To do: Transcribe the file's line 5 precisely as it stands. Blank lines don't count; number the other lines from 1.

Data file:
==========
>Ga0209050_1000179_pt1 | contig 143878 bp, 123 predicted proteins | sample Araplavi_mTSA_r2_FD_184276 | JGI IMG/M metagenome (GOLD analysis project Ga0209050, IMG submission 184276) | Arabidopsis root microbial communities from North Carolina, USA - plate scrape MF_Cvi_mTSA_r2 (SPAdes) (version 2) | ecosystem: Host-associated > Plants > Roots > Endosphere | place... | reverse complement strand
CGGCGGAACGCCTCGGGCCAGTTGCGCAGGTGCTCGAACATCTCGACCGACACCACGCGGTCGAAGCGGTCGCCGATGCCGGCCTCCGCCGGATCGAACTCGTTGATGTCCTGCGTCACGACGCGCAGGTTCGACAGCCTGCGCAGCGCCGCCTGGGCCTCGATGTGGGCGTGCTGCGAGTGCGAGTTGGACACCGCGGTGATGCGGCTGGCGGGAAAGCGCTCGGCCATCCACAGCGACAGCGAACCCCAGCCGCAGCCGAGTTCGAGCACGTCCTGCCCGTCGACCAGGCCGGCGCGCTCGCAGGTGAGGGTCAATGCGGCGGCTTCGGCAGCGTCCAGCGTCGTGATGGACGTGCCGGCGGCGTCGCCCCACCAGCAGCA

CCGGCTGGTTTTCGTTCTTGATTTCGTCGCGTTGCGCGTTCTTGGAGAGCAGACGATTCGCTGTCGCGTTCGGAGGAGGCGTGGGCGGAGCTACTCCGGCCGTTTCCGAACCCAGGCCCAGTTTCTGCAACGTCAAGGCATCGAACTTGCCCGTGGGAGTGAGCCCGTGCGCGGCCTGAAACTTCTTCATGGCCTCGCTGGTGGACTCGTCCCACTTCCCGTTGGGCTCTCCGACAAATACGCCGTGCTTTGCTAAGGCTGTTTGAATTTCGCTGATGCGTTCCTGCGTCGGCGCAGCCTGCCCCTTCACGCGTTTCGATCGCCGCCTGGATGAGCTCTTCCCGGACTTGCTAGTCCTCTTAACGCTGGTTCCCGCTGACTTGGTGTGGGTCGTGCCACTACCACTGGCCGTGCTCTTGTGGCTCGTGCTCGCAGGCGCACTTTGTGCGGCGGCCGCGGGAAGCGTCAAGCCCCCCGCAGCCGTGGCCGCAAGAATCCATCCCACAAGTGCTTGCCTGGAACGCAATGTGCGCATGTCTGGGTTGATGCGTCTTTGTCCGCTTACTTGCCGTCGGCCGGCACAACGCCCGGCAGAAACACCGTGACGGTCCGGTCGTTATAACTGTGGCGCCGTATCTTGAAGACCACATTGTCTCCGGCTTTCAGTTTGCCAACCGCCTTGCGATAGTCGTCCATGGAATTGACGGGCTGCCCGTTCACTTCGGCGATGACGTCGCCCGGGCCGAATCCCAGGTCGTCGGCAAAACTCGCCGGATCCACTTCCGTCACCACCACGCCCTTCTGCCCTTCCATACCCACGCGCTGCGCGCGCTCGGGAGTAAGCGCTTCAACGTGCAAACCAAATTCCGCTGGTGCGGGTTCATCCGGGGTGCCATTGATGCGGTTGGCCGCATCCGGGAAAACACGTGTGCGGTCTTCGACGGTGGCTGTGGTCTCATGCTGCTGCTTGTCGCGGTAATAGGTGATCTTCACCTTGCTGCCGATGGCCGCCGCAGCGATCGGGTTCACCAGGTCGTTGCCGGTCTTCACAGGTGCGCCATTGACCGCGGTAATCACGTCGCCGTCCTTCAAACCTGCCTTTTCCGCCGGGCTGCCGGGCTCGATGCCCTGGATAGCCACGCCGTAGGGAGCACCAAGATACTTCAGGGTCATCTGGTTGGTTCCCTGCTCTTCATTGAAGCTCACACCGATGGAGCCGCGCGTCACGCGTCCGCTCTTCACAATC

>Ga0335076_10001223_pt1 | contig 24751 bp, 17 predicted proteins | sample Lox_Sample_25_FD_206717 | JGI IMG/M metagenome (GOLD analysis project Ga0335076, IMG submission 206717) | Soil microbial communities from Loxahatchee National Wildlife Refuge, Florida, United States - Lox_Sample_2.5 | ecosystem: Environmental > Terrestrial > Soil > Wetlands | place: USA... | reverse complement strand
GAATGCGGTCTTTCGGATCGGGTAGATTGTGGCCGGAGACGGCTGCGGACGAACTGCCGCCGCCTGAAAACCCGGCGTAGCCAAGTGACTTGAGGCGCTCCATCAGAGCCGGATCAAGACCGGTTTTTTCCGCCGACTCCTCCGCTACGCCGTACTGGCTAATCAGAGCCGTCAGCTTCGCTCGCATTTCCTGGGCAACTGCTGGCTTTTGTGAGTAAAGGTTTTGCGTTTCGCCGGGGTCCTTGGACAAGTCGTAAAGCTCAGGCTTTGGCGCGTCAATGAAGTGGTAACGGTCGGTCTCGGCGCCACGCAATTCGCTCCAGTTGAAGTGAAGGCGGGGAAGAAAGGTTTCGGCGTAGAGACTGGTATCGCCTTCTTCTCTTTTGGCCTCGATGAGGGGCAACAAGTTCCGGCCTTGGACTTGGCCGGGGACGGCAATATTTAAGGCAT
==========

GAATGCGGTCTTTCGGATCGGGTAGATTGTGGCCGGAGACGGCTGCGGACGAACTGCCGCCGCCTGAAAACCCGGCGTAGCCAAGTGACTTGAGGCGCTCCATCAGAGCCGGATCAAGACCGGTTTTTTCCGCCGACTCCTCCGCTACGCCGTACTGGCTAATCAGAGCCGTCAGCTTCGCTCGCATTTCCTGGGCAACTGCTGGCTTTTGTGAGTAAAGGTTTTGCGTTTCGCCGGGGTCCTTGGACAAGTCGTAAAGCTCAGGCTTTGGCGCGTCAATGAAGTGGTAACGGTCGGTCTCGGCGCCACGCAATTCGCTCCAGTTGAAGTGAAGGCGGGGAAGAAAGGTTTCGGCGTAGAGACTGGTATCGCCTTCTTCTCTTTTGGCCTCGATGAGGGGCAACAAGTTCCGGCCTTGGACTTGGCCGGGGACGGCAATATTTAAGGCAT